PESHAWAR: Taliban commanders refused to meet their former chief in Peshawar yesterday because he was accompanied by Pakistani security agents, dealing a blow to attempts to resume Afghan peace talks, security and militant sources said.
Afghanistan and the US believe Mullah Abdul Ghani Baradar, held in Pakistan since 2010, holds the key to stopping the war in Afghanistan because he can persuade his former comrades to stop fighting.
Pakistan announced his release on September 20 but Baradar, the former Afghan Taliban second-in-command, is in custody and watched closely by his Pakistani handlers, an arrangement which could undermine his role as a peacemaker.
An Afghan Taliban commander said Taliban figures refused to come to Peshawar to meet him because he was accompanied by security officials. “Following his release, he spent some time in Karachi and now arrived in Peshawar for meetings with senior members of the movement.
“Unfortunately, no one among senior Taliban leaders agreed to see him.”
It was unclear who Baradar wanted to meet and how long he would stay in Peshawar, a volatile city hit by attacks by the Pakistani Taliban, a militant group operating independently from their Afghan namesakes.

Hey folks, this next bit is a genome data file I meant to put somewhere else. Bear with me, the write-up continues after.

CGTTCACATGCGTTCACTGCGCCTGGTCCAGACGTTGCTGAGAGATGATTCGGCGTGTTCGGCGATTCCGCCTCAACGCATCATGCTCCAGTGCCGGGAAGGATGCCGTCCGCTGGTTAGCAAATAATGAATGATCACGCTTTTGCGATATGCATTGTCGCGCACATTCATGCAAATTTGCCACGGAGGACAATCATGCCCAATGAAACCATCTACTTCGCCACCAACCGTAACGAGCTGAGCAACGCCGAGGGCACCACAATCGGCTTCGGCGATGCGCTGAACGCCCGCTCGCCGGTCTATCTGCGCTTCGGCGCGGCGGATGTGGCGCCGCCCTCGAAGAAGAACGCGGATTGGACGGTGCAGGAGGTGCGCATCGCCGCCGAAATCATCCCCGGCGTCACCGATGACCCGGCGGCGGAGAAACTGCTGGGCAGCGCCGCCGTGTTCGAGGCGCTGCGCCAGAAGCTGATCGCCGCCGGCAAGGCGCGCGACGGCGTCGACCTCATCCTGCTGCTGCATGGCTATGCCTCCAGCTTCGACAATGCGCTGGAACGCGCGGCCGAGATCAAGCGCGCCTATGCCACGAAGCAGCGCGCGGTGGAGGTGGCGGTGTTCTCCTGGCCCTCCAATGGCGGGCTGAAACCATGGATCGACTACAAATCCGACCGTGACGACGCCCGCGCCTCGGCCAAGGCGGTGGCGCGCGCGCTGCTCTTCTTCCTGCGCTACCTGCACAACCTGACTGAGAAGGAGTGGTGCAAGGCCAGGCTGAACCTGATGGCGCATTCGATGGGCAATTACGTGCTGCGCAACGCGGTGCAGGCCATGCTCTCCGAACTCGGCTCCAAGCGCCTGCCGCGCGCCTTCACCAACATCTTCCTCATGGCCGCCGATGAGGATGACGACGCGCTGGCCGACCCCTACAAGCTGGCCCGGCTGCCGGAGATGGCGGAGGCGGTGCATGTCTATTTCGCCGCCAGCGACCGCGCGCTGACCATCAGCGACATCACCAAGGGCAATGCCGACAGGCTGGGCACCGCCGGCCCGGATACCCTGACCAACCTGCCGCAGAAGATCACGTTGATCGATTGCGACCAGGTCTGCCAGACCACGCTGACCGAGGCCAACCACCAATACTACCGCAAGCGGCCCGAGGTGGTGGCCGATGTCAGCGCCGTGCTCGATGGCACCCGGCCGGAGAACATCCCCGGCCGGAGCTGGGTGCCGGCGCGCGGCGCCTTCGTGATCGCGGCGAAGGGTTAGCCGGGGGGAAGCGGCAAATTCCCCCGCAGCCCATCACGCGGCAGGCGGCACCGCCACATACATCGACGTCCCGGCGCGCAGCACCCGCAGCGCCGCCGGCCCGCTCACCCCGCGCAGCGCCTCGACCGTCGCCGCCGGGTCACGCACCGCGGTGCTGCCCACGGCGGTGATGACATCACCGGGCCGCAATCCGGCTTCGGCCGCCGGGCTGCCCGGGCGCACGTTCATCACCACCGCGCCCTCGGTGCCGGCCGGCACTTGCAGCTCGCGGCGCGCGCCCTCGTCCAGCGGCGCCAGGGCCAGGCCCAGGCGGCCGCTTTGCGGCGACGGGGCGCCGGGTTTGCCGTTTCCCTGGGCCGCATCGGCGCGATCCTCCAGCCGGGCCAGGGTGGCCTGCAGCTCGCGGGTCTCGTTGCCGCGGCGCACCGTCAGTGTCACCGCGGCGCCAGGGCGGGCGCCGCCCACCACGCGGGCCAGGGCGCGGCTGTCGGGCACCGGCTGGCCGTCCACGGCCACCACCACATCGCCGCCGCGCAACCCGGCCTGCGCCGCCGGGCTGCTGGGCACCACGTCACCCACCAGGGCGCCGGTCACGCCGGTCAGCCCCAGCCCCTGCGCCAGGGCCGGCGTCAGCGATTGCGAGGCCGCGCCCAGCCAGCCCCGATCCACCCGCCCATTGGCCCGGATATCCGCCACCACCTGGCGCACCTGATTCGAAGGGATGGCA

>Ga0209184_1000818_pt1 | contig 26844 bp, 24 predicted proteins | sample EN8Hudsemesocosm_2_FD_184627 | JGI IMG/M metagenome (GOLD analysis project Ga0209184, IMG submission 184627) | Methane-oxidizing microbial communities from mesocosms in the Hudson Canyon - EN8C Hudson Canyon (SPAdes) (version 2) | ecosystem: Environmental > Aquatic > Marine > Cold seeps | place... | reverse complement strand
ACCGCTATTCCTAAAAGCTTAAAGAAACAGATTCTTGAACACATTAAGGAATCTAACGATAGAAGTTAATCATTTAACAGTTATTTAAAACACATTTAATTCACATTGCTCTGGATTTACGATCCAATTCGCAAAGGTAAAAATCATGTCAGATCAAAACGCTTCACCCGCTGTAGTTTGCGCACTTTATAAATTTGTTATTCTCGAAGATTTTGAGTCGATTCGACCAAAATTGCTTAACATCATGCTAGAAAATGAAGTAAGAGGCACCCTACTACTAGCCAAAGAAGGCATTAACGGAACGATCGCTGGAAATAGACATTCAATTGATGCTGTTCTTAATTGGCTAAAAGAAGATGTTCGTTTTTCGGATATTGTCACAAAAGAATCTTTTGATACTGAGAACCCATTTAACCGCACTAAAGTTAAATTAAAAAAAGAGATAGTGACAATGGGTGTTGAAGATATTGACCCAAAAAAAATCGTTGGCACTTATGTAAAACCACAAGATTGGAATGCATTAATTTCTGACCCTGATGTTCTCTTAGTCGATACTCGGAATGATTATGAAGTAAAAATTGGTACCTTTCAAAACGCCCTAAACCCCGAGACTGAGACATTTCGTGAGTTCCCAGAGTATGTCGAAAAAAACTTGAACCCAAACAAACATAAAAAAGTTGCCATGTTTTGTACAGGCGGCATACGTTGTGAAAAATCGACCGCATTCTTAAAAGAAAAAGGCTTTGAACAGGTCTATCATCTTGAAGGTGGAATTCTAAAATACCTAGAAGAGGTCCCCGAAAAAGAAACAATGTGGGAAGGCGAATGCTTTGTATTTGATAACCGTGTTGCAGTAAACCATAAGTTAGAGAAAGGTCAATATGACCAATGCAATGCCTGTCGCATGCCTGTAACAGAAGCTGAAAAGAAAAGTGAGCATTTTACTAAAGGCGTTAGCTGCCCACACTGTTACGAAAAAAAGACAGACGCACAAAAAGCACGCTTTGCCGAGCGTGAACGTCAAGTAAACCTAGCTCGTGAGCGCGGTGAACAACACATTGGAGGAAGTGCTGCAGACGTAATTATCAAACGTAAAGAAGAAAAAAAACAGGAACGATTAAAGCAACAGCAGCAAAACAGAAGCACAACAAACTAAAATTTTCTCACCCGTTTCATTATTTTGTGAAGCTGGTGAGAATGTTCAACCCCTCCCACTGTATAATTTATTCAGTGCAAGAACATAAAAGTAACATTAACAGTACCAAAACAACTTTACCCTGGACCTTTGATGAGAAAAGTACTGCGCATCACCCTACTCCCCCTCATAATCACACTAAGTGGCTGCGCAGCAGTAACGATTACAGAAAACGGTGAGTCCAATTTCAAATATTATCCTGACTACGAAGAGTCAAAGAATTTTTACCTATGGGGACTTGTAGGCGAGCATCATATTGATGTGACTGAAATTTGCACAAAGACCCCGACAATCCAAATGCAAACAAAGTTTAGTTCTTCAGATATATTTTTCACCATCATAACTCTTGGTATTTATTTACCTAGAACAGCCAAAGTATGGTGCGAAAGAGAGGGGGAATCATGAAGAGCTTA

Security officials confirmed Baradar was in Peshawar for preliminary discussions about the peace process. Officially talks have yet to start and there is hope that formal discussions on the future of Afghanistan will resume once Baradar leaves Pakistan.
But many are sceptical, with the Taliban suspicious of a man seen as close to Pakistani authorities. “He isn’t a free man and that’s why people are afraid of meeting him,” said the Taliban official.
Baradar was once a close friend of the reclusive, one-eyed Taliban leader Mullah Mohammad Omar who gave him his nom de guerre, “Baradar” or “brother”.
He belongs to the same tribe as Afghan President Hamid Karzai and has once reached out to Kabul with a peace proposal.
Pakistan plays an important role in the process because it backed the Taliban’s rise to power in Afghanistan in the 1990s and has access to insurgent leaders who fled to Pakistan after the Taliban were ousted from power in 2001.
Afghanistan, which suspects its neighbour of trying to influence its affairs, wants Baradar to be handed over and believes he cannot be considered released as long as he is on Pakistani soil.
Another Taliban official said Baradar might be sent to Turkey and then to Saudi Arabia where the Taliban were planning to send a delegation for the annual Haj.
Meanwhile, Pakistan’s National Security and Foreign Affairs Adviser, Sartaj Aziz, said Islamabad is keen to pursue dialogue with the Taliban, despite a spate of bloody attacks in the country’s northwest. Three bombings in a week in Peshawar killed more than 140 people, mostly civilians, prompting many to question a government plan to seek peace with the militants.
“Despite these incidents the dialogue option should be pursued, because the Taliban are many groups and many of them have said they want to pursue dialogue,” he said. “There are some elements who want to disrupt the dialogue but the whole purpose of the dialogue is to put an end to such incidents.” Agencies